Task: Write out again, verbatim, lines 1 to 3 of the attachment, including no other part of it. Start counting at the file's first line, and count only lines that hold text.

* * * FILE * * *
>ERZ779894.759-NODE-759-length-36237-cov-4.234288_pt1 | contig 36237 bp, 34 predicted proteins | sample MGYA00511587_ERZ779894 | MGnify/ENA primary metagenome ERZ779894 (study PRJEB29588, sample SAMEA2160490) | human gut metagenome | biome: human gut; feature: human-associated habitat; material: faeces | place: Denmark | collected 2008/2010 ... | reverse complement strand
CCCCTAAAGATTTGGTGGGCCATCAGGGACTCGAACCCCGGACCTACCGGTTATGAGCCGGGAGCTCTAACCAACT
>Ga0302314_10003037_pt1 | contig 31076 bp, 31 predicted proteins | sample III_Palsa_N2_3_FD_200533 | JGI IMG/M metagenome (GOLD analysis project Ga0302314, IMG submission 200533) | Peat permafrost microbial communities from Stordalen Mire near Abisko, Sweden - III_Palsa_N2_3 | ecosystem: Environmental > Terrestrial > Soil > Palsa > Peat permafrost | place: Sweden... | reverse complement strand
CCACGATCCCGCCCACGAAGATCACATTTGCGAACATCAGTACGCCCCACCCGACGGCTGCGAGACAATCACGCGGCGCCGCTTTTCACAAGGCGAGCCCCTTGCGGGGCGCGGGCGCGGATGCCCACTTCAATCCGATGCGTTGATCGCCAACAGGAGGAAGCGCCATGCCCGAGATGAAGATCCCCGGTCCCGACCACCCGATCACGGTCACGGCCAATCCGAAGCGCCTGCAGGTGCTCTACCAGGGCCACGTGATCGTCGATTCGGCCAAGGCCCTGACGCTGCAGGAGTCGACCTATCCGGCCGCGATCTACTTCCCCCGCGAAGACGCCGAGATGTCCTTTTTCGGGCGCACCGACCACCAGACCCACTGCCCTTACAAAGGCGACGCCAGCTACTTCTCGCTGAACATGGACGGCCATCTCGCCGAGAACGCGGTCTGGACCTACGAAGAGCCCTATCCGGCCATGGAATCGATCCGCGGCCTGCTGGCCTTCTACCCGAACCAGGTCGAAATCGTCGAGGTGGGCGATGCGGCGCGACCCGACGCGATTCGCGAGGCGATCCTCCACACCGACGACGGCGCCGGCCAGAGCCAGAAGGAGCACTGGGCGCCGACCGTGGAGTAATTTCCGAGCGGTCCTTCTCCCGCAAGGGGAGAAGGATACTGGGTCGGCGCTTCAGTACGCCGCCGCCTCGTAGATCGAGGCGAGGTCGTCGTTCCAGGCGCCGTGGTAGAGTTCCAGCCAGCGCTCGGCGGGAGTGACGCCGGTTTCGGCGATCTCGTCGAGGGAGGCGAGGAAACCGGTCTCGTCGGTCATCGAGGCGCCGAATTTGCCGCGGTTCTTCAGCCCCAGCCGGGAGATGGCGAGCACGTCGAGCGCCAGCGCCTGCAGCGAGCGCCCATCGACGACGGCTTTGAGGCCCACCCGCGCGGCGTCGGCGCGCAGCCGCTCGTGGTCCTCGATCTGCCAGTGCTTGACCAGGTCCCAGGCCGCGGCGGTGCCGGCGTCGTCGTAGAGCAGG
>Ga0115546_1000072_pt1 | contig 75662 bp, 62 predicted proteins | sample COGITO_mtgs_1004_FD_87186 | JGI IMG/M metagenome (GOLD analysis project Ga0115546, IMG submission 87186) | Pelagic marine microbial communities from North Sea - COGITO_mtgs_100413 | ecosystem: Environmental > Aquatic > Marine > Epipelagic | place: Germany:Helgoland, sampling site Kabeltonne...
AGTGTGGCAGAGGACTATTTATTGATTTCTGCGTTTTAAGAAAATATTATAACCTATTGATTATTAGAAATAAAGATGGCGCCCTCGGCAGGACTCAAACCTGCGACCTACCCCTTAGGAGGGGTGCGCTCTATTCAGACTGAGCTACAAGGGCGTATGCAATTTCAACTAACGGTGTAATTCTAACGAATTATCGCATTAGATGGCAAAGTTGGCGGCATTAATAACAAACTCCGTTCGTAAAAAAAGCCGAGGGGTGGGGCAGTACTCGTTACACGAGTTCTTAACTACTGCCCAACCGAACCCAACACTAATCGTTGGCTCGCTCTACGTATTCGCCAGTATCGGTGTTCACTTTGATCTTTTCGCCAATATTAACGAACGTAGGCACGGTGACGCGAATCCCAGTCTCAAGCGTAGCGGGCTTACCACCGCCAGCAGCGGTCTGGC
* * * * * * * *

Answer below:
>ERZ779894.759-NODE-759-length-36237-cov-4.234288_pt1 | contig 36237 bp, 34 predicted proteins | sample MGYA00511587_ERZ779894 | MGnify/ENA primary metagenome ERZ779894 (study PRJEB29588, sample SAMEA2160490) | human gut metagenome | biome: human gut; feature: human-associated habitat; material: faeces | place: Denmark | collected 2008/2010 ... | reverse complement strand
CCCCTAAAGATTTGGTGGGCCATCAGGGACTCGAACCCCGGACCTACCGGTTATGAGCCGGGAGCTCTAACCAACT
>Ga0302314_10003037_pt1 | contig 31076 bp, 31 predicted proteins | sample III_Palsa_N2_3_FD_200533 | JGI IMG/M metagenome (GOLD analysis project Ga0302314, IMG submission 200533) | Peat permafrost microbial communities from Stordalen Mire near Abisko, Sweden - III_Palsa_N2_3 | ecosystem: Environmental > Terrestrial > Soil > Palsa > Peat permafrost | place: Sweden... | reverse complement strand